6. 6. Fifty Percent of NYTimes.com Registered Users are Influentials-R-, According to RoperASW Study The RoperASW study of 2,430 NYTimes.com registered users found that 50 percent meet the criteria for Influentials, defining characteristic of Influentials is an active interest in politics. Ninety percent of NYTimes.com Influentials said they were likely to vote during the 2004 presidential election. NYTimes.com Influentials are also more likely to support campaigns financially: 62 percent are very or somewhat likely to contribute to a political campaign in the next year versus only 25 percent of Non-influentials. Forty-four percent of NYTimes.com Influentials said they would start to focus on the candidates and issues during the first quarter of 2004, and 20 percent said they would do so in the summer of 2004, during the Republican and Democratic conventions.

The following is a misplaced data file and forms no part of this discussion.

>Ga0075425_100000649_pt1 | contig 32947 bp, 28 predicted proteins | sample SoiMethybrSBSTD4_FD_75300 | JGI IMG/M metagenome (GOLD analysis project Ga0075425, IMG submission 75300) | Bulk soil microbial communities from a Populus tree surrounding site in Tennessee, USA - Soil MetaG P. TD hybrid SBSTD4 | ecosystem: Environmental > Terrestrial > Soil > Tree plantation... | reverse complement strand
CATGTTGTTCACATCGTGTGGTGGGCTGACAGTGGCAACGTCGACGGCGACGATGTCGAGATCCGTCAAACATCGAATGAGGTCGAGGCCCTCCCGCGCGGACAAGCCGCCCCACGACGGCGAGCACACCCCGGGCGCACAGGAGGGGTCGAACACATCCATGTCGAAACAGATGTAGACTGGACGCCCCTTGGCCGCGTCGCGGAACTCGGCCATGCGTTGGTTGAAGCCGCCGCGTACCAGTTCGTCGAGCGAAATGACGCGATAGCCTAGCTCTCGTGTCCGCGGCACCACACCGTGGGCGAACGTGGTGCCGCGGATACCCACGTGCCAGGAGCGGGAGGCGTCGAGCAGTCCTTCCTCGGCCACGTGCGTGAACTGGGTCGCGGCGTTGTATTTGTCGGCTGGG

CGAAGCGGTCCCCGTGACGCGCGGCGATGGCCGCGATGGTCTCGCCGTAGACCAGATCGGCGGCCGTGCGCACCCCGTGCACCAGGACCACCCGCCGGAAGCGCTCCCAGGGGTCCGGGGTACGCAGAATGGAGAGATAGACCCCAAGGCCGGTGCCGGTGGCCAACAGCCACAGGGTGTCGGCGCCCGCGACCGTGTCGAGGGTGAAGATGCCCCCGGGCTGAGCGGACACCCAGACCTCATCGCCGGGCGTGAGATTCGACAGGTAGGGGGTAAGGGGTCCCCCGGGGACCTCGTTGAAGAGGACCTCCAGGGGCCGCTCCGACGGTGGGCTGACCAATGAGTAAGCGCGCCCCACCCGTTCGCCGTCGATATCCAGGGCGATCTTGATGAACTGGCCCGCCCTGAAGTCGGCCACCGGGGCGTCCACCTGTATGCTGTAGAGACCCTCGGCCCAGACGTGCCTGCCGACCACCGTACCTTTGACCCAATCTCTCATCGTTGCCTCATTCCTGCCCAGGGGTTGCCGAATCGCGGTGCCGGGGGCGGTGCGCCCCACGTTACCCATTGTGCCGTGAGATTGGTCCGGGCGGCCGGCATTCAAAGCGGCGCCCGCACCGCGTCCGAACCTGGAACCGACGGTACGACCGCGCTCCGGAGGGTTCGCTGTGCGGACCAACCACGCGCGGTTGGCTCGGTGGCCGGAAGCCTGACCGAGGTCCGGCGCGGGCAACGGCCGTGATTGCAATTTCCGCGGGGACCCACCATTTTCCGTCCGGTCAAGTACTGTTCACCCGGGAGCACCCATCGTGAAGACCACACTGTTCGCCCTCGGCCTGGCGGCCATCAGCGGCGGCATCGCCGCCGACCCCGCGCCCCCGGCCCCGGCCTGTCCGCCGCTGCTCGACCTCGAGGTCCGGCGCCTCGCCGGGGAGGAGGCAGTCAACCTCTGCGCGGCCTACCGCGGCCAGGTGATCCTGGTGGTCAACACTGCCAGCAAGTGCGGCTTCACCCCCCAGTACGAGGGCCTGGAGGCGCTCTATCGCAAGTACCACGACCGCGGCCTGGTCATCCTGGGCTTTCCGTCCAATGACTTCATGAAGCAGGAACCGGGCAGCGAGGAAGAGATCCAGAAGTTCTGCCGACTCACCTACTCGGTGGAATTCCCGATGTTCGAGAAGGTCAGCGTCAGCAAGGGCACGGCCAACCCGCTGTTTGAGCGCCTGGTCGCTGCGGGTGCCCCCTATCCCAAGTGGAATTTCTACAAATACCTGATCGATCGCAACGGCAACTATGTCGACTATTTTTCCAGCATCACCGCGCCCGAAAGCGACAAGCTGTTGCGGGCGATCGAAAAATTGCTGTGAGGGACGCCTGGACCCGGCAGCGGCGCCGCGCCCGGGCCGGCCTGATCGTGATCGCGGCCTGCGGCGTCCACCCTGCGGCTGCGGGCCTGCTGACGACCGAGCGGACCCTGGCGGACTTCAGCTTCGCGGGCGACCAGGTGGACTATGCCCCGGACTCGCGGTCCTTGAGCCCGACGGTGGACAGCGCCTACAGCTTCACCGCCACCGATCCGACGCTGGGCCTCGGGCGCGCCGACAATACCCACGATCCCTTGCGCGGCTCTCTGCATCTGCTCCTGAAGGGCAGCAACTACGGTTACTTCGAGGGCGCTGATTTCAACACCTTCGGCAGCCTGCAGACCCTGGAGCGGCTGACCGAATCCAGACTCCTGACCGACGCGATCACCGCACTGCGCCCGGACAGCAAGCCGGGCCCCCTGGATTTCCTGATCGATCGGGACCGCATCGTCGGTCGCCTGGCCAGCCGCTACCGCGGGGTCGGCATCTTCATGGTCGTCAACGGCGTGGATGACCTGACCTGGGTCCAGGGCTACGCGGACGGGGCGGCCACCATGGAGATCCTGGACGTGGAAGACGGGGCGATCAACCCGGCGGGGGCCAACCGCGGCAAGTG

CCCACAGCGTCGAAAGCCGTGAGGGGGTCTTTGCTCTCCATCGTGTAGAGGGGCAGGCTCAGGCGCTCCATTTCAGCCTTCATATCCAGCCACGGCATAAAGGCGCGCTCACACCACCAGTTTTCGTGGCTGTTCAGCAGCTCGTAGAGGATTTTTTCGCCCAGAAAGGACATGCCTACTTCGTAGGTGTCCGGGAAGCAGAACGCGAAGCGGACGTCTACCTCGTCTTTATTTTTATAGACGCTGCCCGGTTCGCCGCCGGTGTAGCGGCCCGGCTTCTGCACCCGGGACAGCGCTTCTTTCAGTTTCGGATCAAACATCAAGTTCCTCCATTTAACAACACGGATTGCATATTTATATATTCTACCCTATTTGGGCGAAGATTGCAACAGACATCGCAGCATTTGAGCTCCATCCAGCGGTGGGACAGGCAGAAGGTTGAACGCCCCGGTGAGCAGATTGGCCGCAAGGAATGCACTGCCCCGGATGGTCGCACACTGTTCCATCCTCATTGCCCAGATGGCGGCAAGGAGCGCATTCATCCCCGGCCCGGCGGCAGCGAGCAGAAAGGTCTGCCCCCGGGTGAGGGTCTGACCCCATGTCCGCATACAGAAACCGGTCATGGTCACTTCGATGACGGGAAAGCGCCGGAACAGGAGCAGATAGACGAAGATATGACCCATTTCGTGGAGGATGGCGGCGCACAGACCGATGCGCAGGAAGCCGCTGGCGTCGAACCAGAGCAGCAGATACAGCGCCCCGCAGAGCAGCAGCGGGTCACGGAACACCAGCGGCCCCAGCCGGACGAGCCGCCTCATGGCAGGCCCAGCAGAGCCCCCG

7. 7. quot;Influentials are avid consumers of various media sources - newspapers, television, Internet - and they have a powerful multiplier effect, spreading the word across their network when they find something they want others to know about.quot; When asked, quot;Which, if any, of the following have you done in the past 12 months? (select all that apply),quot; NYTimes.com Influentials stated they have: -Voted 82% - Written or called any politician at the state, local, or national level 71% - Sent an e-mail to a company, government agency, or other organization to express my views 70% - Attended a public meeting on town or school affairs 52% - Served on a committee of a local organization 48% - Made a speech 46% - Written a letter to the editor of a newspaper or magazine or called a live radio or TV show to express an opinion 45% - Served as an officer of a local club or organization 41% - Attended a political rally or speech or organized protest of any kind 39% - Written an article for a magazine or newspaper 27% - Worked for a political party 19% - Held or ran for political office 2%